There are six boxes in the image. The top row is Media format: [Domain] / [Type] / [Name]; and the bottom row is Media example: / Logo / FigJam.
The proposed media format: [Domain] / [Type] / [Name], with an example: / Logo / FigJam. (Large preview)

Practically, I would advise setting up your media assets as their own library within Figma, potentially even setting up a few libraries if you work across various products/brands with different approaches to media.

A proposal for a Figma library media structure. Three file boxes on the left: Media → Global, Media → Product, Media → Marketing. Then there’s an arrow that points from these three file boxes to another box on the right, which shows ‘Pages’ at the top of it, and then there are ‘Logos, Icons, Illustrations, Images, Videos’ underneath.
A proposal for a Figma library media structure. There are three files: Media → Global, Media → Product, Media → Marketing. Within these files, the idea is to have the following page structure: Logos, Icons, Illustrations, Images, and Videos. (Large preview)

For example, the imagery your product team uses within design files and marketing materials is likely to be very different, so we would look to set these up as different Figma libraries. A designer using those assets would toggle “on” the library they need to create an asset for a specific intention, keeping the right media in the right place.

Because this media is the same as any other style or component within Figma, we can use slash naming conventions to group types of media within the names.

Domain examples:

  • Company website,
  • Product,
  • Marketing,
  • Sub brand/s.

Media types:

  • Logo,
  • Icon,
  • Illustration,
  • Image,
  • Video.
A screenshot that shows four example styles. Four boxes on it, and inside each box: ‘,’ ‘,’ ‘,’ ‘’
Four example styles:,,, (Large preview)

Example names, using the format:

  • grid.

These are split into:

  • Library: or,
  • Media type: Illustration or Logo,
  • Media name: e.g., Component libraries, Iconography.

Although I’m using images for the examples here, it works with video assets, too! This means we can move in the direction of effectively using Figma like a mini DAM (digital asset manager) and iterate fast on designs using brand-approved media assets, rather than relying on dummy content.

“A digital asset management solution is a software solution that provides a systematic approach to efficiently storing, organizing, managing, retrieving, and distributing an organization’s digital assets. DAM functionality helps many organizations create a centralized place where they can access their media assets.”

— IBM, “What is digital asset management?

Using Fill Styles

Fill styles aren’t just for color! We can use them for images, videos, and even illustrations if we want to. It’s worth bearing in mind that because of the flexible nature of fills, you may want to consider working within fixed sizes or aspect ratios to ensure cropping is kept to a minimum.

Figma’s redline “snapping” feature lets us know when the original asset’s aspect ratio is being respected as we resize. It’s a pretty cool trick!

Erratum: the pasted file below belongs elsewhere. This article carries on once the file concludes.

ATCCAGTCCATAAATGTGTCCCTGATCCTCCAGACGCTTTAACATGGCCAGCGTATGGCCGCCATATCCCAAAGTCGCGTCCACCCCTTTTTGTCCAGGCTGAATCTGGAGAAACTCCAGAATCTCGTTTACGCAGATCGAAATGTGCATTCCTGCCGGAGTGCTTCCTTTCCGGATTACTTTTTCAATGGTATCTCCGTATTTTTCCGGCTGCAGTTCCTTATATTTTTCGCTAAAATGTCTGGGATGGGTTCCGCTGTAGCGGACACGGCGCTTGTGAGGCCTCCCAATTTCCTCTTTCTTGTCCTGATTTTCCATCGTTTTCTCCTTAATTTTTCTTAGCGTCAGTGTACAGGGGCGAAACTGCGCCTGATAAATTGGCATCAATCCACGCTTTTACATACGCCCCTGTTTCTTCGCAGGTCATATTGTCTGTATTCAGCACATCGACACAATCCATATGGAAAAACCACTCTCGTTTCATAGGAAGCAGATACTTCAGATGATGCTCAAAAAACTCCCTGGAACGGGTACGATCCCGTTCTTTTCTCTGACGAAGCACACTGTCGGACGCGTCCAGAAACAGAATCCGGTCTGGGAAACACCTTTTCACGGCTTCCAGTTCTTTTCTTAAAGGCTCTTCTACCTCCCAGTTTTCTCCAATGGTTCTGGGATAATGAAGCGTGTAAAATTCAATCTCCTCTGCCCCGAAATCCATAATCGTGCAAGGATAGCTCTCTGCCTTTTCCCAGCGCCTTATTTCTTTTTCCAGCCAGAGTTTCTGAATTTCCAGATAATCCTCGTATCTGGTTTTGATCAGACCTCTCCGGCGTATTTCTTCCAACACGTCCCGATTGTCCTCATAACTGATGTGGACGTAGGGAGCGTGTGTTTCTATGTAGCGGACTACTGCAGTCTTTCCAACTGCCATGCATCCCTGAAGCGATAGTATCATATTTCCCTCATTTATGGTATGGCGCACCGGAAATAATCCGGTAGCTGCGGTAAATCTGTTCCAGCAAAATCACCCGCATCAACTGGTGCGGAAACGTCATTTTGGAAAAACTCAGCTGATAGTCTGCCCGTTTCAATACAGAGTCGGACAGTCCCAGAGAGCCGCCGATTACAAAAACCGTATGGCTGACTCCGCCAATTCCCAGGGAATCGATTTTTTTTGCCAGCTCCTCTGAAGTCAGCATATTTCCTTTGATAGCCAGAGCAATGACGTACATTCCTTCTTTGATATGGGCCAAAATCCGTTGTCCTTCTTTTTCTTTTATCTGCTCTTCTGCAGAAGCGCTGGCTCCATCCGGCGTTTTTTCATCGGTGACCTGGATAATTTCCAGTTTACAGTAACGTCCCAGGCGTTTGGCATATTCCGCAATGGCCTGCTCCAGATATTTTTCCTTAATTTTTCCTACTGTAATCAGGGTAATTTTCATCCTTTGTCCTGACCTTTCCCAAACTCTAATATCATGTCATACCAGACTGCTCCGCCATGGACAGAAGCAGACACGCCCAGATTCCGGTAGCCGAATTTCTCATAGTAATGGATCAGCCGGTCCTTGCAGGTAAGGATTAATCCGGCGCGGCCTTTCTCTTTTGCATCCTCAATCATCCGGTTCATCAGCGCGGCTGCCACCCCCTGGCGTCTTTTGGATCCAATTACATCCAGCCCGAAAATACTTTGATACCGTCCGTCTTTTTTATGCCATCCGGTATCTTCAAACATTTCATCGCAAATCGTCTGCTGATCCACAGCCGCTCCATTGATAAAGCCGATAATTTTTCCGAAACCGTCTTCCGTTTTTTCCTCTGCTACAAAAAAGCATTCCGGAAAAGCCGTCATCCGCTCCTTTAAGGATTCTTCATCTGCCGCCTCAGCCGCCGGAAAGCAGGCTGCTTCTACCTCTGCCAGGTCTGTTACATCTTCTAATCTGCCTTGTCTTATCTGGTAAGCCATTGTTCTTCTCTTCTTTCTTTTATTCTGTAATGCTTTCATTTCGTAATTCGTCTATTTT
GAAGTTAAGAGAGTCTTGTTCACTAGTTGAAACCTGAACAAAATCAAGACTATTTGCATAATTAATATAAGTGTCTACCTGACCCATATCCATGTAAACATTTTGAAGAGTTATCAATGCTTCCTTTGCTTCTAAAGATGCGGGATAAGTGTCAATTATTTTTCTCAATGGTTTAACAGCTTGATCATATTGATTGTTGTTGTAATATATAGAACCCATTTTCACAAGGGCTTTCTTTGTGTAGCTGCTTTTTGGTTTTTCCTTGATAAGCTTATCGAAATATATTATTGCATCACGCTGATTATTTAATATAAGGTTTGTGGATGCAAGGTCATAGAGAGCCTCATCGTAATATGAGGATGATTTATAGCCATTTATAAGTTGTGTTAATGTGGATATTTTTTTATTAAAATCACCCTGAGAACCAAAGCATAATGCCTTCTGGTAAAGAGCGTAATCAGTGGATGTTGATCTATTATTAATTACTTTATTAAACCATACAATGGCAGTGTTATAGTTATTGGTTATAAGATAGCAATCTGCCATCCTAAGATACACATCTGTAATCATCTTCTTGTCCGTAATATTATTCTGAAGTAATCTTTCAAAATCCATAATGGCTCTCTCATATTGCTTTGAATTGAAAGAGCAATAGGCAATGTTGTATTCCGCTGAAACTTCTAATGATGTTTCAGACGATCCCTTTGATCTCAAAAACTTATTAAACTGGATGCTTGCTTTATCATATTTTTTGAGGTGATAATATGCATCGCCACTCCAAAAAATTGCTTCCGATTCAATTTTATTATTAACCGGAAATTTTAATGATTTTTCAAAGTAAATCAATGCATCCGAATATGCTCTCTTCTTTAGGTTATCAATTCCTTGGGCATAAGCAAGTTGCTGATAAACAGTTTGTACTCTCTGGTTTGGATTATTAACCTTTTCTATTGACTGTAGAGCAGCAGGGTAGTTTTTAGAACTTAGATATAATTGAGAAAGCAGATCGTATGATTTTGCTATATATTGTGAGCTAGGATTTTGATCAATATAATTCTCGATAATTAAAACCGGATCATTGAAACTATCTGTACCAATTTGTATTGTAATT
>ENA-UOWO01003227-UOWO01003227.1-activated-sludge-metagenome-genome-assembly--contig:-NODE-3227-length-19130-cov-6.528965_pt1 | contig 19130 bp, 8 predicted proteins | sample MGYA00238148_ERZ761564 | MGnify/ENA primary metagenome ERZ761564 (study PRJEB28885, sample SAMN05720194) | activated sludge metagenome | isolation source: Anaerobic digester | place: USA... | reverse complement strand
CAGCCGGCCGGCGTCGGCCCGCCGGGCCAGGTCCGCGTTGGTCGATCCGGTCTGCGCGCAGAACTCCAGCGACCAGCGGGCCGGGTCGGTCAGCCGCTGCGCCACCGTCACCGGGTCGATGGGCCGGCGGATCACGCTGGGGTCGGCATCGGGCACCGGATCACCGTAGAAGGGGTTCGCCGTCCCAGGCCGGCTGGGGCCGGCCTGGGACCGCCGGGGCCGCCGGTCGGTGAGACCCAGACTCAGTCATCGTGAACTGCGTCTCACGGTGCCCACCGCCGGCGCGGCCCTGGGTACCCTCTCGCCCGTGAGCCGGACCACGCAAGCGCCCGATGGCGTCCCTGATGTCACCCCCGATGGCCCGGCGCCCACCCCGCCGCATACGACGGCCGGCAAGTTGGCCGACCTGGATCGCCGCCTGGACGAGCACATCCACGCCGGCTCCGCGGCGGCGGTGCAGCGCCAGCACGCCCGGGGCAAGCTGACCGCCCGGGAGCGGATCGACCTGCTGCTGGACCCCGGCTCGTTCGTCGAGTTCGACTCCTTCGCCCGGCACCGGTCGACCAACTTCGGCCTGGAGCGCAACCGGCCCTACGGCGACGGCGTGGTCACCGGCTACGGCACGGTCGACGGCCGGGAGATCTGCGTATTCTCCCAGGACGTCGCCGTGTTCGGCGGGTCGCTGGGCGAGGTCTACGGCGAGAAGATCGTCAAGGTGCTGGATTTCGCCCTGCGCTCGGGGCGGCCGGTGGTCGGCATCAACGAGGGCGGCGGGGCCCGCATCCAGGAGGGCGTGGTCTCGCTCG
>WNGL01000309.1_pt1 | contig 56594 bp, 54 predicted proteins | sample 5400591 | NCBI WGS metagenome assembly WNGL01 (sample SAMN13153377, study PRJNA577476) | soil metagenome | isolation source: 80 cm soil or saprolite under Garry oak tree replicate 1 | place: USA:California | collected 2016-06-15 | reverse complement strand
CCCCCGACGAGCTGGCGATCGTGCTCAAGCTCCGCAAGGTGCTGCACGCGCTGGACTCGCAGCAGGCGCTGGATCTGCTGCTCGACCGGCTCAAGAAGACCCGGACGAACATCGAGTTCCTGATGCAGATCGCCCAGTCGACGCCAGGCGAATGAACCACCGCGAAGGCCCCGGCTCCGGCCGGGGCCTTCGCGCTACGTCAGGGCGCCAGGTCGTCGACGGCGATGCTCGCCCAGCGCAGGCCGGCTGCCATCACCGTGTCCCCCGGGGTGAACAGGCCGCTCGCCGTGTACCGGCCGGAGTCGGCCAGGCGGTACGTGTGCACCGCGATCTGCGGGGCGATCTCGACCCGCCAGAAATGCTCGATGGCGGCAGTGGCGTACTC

The redline “snapping” feature lets us know when the original asset’s aspect ratio is being respected as we perform a resize.

Using Component Sets (Variants)

Instinctively, this may not make much sense. Images as components? But they are images! However, it provides us with much more control over how images are used across the system.

Images as components is the method you’ll want to use if you are designing in a world of fixed aspect ratios for design, e.g., 16:9, 4:3, 1:1, and so on. This is typically defined by the grid you use in designs and is most useful for people who aren’t using media as a background for a flexible object.

It’s also the best method for assets like logos, illustrations, and icons, where you may need variations of the original for different use cases. For example, a filled and an outline version or different stroke widths for different sizes.

A detailed image that shows a proposal for structuring a Figma variant component for mixed aspect ratios and sizes. The top shows the X axis (for the aspect ratios), and the left shows the Y axis (for the sizes, in pixels). A photo of a cat is being used to illustrate the different aspect ratios.
A proposal for structuring a Figma variant component for mixed aspect ratios and sizes. Along the X axis are the aspect ratios, and on the Y axis are the sizes. (Large preview)

You can get the above example from Figma’s community:

Fixed aspect ratio images with variants” [Figma file / Luis Ouriach, CC-BY license]

For this world, though, I would advise against trying to hack Figma into setting up fully responsive images. Instead, I’d recommend working with a predefined fixed set of sizes in a component set. This may sound like a limitation, but I strongly believe that the more time we spend inside Figma, the further we get from the production environment. “Can we test this in the actual product?” is a question we should be asking ourselves frequently.

Practically, this looks like creating a component set where we set the fixed sizes along one dimension and the aspect ratio along the other. Creating a matrix like this means we can use the Component Properties panel to toggle between sizes and aspect ratios, preserving the media inside the component.

This can be used in tandem with a separate set of components specifically for images. If we combine this with Figma’s “nested instances” feature within variant components, we can “surface” all the preferred images from our component set within every instance at the aspect ratios needed!

A detailed image that demonstrates how to nest a main variant component for each image type, which is then nested inside a separate variant component for the size. Again, a photo of a cat is being used in the explanation.